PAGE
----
January 201517.130.1
February 201516.426.5
March 201515.721.3
April 201513.218.3
May 201511.614.2
June 20159.112.1
July 20155.810.1
August 20155.57.7
September 20154.34.8
October 20154.54.8
November 20154.62.1
December 201551.2
January 201661
February 20165.72.1
March 20165.44
April 20165.46
May 20164.97.2
June 20164.68
July 20166.87.4

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2.3    Volume of sales no longer increasing; growth in market value slowing

After 2011, the annual volume of transactions began to increase from its lowest point. A total of 36,785 filings were recorded for household market purchases in the 12 months to July 2016, compared with 14,745 in the 12 months to July 2011. After significant growth in volume of house purchases in the years to July 2013, 2014 and 2015 (34.1%, 28.3% and 35.1% respectively), the 12 months to July 2016 saw a decrease of 1.7% in the total number of purchases (see Figure 2.3). 

X-axis labelvolumevalue (billion)
2011147453.583
2012160913.384
2013215834.344
2014276975.83
2015374208.132
2016367858.497

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2.4    Apartments are making up more of the market

From 2013 onwards, apartments have increased their share of the household residential property market. In 2012 apartments accounted for 10.7% of the market in terms of transaction volume and 8.6% of the market in terms of transaction value, according to stamp duty returns filed that year. By 2015, the market share of apartments had increased to 15.6% by volume and 13.7% by value. In the first seven months of 2016 the share by volume remained at 15.6% and decreased slightly to 13.4% by value (see Figure 2.4).

YearVolumeValue
201010.18.7
201110.18.7
201210.78.6
201313.911.1
201414.912.4
201515.613.7
2016*15.613.4

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2.5     First-time buyers losing market share but paying more

First-time buyer owner-occupiers formed a decreasing proportion of the market over the period 2010 to 2015. In 2010, they represented 53.1% of all household market transactions filed. By 2015, first-time buyers' share fell to just 24.4% of the market. In the first seven months of 2016, first-time buyers accounted for 24.6% of household market purchases. The corresponding proportions for the value of the first-time buyer market were 48.1%, 22.5% and 23.0% respectively (see Figure 2.5).

YearVolumeValue
201053.148.1
201136.533
201232.429
201329.926
201426.424
201524.422.5
2016*24.623

Throughout the period 2010 to 2015, former-owner-occupiers have consistently paid the most on average for housing, followed by first-time buyers. Non-occupier households have consistently paid the least. However, the difference in average spend between former owner-occupiers and first-time buyers has narrowed over the period. In 2010, former owner-occupiers spent €92,257 more on average than first-time buyers. By 2015, this difference had declined to just €55,118 on average. In the first seven months of 2016 the difference between the two types of owner-occupiers was €51,405 (see Figure 2.6).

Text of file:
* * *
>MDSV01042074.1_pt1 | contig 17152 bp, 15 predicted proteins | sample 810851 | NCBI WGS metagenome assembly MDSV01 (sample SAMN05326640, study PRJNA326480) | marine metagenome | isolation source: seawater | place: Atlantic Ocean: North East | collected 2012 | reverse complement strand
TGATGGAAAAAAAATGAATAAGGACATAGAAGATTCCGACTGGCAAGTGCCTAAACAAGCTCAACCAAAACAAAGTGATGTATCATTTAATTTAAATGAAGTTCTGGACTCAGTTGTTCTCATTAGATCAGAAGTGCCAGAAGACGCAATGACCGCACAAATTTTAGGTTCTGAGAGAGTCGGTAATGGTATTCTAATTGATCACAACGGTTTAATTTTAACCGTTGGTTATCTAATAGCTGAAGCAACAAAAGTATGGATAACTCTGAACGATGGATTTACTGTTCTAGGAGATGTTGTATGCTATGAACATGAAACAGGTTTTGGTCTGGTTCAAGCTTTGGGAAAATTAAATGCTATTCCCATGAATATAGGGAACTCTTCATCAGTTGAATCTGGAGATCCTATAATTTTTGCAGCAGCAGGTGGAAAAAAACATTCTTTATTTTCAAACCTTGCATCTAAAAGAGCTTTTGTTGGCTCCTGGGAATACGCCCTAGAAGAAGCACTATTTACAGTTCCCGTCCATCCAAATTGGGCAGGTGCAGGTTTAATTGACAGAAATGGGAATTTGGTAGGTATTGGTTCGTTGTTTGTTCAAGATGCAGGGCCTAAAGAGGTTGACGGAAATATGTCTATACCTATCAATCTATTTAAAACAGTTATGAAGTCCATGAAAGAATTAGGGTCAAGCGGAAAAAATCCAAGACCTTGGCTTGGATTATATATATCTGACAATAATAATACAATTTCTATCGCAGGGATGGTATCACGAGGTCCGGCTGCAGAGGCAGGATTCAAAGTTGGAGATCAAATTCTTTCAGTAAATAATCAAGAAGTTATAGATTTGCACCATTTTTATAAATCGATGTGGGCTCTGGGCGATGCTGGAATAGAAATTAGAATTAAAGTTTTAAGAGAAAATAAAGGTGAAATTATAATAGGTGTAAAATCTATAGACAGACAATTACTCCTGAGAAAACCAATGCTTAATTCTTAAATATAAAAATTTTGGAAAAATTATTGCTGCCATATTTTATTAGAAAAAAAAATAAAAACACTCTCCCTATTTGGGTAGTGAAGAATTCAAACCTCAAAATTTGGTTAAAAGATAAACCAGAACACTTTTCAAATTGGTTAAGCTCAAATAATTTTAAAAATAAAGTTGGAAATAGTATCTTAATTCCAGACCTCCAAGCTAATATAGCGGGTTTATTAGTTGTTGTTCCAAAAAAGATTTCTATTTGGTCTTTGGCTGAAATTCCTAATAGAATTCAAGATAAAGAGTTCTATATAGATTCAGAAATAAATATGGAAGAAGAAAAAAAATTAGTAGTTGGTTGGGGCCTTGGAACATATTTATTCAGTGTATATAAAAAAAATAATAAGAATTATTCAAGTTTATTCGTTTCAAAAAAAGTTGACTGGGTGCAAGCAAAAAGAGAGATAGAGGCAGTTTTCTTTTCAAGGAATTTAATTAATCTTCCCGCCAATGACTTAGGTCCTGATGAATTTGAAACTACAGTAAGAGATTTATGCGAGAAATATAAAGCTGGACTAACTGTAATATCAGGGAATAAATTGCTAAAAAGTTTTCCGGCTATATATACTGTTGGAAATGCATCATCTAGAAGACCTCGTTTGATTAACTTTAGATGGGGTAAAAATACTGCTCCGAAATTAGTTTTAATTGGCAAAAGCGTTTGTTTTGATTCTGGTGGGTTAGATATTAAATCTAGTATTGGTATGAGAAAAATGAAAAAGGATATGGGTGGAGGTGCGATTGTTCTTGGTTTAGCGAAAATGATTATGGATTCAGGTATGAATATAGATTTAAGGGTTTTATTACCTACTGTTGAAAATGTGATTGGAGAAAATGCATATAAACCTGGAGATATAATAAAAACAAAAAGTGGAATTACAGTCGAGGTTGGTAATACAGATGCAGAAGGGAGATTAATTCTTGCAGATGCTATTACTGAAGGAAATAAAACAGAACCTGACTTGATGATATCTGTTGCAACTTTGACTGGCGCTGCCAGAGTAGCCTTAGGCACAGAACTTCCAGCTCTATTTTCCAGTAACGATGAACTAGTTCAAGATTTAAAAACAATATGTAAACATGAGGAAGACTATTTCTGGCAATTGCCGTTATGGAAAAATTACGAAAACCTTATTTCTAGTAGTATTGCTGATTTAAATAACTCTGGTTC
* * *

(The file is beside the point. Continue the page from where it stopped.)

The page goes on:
YearFirst-time buyersFormer owner-occupiersNon-occupiers
2010236817329074192738
2011206105270413167500
2012182386241318145287
2013179666246218146437
2014195758254448155986
2015203553258671158679
2016*216178267583168810

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2.6    New dwelling sales a fraction of the market

The residential property market remains dominated by sales of existing dwellings. New dwelling purchases make up only a very small number of dwelling transactions. In 2011 a record low of just 1,293 stamp duty returns were filed with the Revenue Commissioners for new dwellings.  In the same year, 13,748 stamp duty returns were filed for existing dwellings.

By 2015, the number of new dwellings returns filed had increased to 2,489. However, these were still dwarfed by the figure of 35,580 existing dwelling returns filed. The market share of new dwellings purchased almost halved from 2010 to 2015, going from 12.8% to 6.5% over the period. In the first seven months of 2016, 1,464 new dwelling returns were filed, compared to 18,670 existing dwelling returns (see Table 2.2).

Table 2.2 – Volume of household market transactions by Dwelling Status, 2010 to 2016
Dwelling Status2010201120122013201420152016*
New1,9451,2931,4461,7142,3272,4891,464
Existing13,30113,32317,66021,35129,99935,58018,670
All15,24614,61619,10623,06532,32638,06920,134
* Up to July

 

From 2010 to 2014, the average price of a new dwelling has been less than that of an existing dwelling. However, in 2015 this trend reversed, with a new dwelling costing more than existing dwelling for the first time in the reference period. In the year to July the average new dwelling cost €264,822 and the average existing dwelling costing €227,938 (see Figure 2.7).

YearExistingNew
2010266220228438
2011230188205733
2012205650181239
2013209563166418
2014217731186435
2015220128230756
2016*227938264822

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2.7     Dún Laoghaire-Rathdown most expensive administrative area

According to stamp duty filings, the most expensive place nationwide to buy a house is the Dún Laoghaire-Rathdown administrative area of Co. Dublin. In 2015 households paid an average of €568,980 to buy a house in Dún Laoghaire-Rathdown. Second and third most expensive in 2015 were the Dublin City and Fingal administrative areas, where the average house price was €389,022 and €336,310 respectively. Conversely, the least expensive place to buy a house in 2015 was Co. Longford, where the average price paid was just €79,660. The second and third least expensive places were Co. Roscommon and Co. Leitrim, with average prices of €94,105 and €94,572 respectively (see Figure 2.8). The national average house price in 2015 was €225,783.

This map is © Ordnance Survey Ireland. All rights reserved. License number 01/05/001.